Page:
Investigate the maximum power output of a solar cell Essay
Investigate the maximum power output of a solar cell
I am planning to investigate the maximum power output of a solar cell (photovoltaic cell). As I will be using independent and dependent variables I will need to keep many conditions constant. The independent variables I could change are resistance of circuit, light intensity, colours of light and surface area of cell. My dependent variables I will need to keep constant are power, voltage and current. I have decided to change the light intensity because I think it is the biggest influential factor and it is also the one that can change the most. For example, when a solar cell is used to provide electricity to a home, it is attached on a roof.
It is also the independent variable on which the whole solar cell operates. I will change the voltage of the light, and the distance away from the bulb of the solar cell. I will keep the resistance of the circuit the same by using a fixed resistor. The lamp used will always be the same lamp and no other light source will be available because I will blackout the rest of the area using black paper. The solar cell used will always be the same, as will the resistor and the ammeter. I will always repeat my experiment at least three times if possible to get an average of results.
When I am measuring the distance of the lamp, I will use a fixed resistance of 12v and when I vary the volts I will have a fixed distance of 10cm away from the lamp. In these ways, my investigation will be a fair test. I will use a fixed resistor at 10? and an ammeter connected to the circuit to measure the current of the circuit. The light shone onto the solar cell will be from a filament lamp, connected in a separate circuit to a power supply, on which I can vary the voltage. The light is going to be connected to a retort stand so that I can vary the distance the light is from the solar cell.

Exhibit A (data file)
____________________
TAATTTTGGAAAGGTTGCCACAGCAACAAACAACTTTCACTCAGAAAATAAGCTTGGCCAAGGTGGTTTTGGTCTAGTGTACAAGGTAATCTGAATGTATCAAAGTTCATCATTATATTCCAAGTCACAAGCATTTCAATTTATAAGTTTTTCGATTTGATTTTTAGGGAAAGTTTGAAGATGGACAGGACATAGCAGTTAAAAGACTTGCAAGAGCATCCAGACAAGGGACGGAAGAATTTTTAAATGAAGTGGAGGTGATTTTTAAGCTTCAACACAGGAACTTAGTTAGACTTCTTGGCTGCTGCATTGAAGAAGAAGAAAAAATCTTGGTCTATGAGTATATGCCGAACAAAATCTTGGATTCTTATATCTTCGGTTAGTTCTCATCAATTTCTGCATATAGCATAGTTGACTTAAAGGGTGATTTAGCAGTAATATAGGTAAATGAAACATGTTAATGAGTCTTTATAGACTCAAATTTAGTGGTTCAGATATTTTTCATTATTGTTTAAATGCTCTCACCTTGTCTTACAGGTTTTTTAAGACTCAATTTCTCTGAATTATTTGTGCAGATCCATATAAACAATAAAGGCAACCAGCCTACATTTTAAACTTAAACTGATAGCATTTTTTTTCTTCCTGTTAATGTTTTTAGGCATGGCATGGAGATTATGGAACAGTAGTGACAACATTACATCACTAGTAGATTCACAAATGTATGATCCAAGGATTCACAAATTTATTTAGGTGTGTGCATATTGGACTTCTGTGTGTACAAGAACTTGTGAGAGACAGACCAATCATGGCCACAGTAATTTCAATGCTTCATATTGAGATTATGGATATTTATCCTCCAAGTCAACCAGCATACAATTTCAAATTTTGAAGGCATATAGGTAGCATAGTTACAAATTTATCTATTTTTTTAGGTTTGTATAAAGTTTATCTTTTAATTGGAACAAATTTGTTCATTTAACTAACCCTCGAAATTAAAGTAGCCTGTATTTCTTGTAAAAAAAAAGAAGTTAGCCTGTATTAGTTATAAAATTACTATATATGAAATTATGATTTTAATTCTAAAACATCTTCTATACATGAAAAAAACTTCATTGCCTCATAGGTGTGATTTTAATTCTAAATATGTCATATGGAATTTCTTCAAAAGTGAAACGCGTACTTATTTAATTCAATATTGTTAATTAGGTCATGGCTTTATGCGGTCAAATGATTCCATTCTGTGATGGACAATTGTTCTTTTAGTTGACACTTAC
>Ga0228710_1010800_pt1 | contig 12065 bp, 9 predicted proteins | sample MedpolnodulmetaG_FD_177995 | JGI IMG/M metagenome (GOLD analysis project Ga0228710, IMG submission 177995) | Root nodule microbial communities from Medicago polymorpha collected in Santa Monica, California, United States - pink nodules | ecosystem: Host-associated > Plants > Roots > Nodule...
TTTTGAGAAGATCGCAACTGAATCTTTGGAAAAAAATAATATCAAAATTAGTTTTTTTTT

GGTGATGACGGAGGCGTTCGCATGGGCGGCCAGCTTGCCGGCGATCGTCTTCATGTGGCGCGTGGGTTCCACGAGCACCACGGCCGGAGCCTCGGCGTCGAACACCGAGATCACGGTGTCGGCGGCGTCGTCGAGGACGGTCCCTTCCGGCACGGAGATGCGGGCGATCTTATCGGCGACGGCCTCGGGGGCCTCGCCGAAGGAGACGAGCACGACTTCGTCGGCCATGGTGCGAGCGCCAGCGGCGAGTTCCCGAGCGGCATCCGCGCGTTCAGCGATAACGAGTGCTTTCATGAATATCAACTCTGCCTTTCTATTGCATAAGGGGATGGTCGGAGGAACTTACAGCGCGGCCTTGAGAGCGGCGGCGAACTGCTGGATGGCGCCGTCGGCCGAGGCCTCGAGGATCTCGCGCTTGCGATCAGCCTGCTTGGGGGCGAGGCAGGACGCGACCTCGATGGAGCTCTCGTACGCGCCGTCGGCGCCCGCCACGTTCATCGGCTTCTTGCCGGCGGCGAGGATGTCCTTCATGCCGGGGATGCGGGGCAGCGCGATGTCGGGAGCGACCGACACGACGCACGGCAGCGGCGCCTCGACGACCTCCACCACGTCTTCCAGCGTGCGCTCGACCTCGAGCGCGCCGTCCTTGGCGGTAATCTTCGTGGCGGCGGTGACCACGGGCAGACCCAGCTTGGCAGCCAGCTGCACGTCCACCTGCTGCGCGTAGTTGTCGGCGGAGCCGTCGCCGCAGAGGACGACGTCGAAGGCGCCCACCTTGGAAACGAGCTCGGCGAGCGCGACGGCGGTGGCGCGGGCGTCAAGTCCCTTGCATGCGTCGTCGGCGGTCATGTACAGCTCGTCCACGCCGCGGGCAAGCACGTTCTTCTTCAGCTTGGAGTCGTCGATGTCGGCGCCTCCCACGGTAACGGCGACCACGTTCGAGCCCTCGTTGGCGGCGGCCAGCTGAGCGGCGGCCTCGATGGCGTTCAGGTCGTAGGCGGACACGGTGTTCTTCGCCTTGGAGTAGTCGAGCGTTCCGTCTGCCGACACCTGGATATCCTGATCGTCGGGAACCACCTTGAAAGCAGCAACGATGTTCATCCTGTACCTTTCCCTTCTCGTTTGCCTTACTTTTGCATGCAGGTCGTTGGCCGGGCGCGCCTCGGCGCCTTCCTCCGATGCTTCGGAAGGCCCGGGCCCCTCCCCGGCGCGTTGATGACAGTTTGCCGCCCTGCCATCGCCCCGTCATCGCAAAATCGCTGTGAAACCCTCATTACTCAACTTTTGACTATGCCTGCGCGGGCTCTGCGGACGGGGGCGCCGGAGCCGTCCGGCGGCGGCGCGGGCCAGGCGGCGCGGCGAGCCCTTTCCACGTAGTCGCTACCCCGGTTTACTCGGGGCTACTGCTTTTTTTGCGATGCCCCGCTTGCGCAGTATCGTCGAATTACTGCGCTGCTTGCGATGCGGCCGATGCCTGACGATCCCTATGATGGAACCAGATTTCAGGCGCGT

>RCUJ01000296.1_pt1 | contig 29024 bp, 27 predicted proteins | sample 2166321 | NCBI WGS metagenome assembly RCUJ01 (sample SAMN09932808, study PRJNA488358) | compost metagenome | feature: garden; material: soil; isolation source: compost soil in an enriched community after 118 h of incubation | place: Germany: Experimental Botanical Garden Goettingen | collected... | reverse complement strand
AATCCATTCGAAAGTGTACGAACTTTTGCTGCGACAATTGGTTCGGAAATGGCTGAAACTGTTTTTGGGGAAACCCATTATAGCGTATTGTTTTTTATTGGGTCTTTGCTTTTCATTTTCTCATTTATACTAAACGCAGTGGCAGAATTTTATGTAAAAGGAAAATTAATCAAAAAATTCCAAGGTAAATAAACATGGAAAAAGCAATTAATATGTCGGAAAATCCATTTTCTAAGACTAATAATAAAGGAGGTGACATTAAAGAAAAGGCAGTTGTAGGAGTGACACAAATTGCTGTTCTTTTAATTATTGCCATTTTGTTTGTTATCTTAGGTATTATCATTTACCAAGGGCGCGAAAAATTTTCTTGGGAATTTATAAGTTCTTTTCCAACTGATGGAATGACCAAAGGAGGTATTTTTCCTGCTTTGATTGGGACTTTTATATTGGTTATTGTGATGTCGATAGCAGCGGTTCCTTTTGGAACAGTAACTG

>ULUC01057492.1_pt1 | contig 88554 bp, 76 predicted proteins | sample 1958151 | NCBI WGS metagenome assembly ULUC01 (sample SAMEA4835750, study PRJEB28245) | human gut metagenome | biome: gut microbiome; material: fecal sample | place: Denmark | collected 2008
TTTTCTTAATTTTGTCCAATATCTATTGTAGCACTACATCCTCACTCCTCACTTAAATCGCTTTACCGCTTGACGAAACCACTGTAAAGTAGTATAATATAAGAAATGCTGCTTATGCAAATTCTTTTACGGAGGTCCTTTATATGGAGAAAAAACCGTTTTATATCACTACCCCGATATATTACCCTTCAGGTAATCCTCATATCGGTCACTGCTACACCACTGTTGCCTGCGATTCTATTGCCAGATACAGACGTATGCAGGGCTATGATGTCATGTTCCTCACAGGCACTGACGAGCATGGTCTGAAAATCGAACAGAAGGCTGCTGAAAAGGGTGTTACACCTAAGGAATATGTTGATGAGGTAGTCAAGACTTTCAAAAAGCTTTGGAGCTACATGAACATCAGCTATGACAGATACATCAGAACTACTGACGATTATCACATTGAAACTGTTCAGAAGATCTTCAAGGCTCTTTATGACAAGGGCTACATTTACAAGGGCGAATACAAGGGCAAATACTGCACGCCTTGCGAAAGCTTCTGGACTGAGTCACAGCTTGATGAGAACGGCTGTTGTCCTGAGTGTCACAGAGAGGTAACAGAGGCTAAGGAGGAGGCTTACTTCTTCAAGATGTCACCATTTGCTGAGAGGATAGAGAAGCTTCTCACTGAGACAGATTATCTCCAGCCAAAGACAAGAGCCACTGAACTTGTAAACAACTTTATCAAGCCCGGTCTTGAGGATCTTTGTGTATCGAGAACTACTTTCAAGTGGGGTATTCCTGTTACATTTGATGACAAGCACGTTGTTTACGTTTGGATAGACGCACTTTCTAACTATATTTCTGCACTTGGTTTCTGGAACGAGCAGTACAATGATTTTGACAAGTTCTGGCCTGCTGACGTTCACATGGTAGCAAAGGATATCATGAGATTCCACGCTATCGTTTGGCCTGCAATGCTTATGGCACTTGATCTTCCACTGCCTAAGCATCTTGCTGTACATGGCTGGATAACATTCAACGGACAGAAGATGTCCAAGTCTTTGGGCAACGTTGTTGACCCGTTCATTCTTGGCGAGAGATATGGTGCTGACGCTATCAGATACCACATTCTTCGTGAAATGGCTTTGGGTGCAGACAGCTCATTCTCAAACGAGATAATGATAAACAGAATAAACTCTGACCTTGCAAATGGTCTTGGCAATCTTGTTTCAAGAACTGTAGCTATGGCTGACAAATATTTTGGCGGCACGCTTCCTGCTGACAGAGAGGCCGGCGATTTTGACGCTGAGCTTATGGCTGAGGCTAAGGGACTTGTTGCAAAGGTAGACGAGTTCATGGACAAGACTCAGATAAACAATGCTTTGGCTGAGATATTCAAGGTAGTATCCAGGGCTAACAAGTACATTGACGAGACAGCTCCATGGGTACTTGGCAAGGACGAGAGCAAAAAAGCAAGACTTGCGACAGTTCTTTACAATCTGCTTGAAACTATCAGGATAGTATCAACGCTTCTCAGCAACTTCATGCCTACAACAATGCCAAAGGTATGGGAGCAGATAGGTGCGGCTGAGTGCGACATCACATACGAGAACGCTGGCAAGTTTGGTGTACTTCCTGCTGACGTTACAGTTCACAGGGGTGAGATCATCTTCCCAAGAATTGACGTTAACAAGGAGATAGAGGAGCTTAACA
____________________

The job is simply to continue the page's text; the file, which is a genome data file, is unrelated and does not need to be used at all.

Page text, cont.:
The voltage can be found out by using the formula, voltage = current x resistance, both of which I will know. I will then work out the power output of the solar cell by using the formula, power = voltage x current. In fact, I don’t actually need to work out the voltage, because if power = voltage x current and voltage = current x resistance I can use a new formula of power = resistance x current2. P=IV V=IR P=I2R I predict that the greater the distance the lamp is from the solar cell, the less light that reaches the solar cell therefore the cell will produce less power.
I also predict that the higher the voltage, the brighter the light and therefore the higher the power. I predicted this by first of all finding some preliminary results to also find some suitable ranges. I am going to vary the voltage from 0 to 12 volts, as that is the maximum the power supply will go up to. The height of the lamp will vary from 10cm to 50cm away from the solar cell. I have tested these ranges by finding some preliminary results and I found that using a resistance of 10? is suitable for fair results. Firstly, I will connect my circuit using the apparatus above.
I will then test the voltage by changing it on the power supply connected to the light. I will find three sets of results and then average them by changing the voltage by one volt every time. Then I will test for light intensity by moving the lamp (attached to a stand) up and down by one centimetre each time in order for the light to move further away from the solar cell. Observing My table of results showing for the results I found when I changed the light intensity by moving the lamp up and down on a stand (this is the height on my table).
University/College: University of Chicago
Type of paper: Thesis/Dissertation Chapter
Date: 10 July 2017
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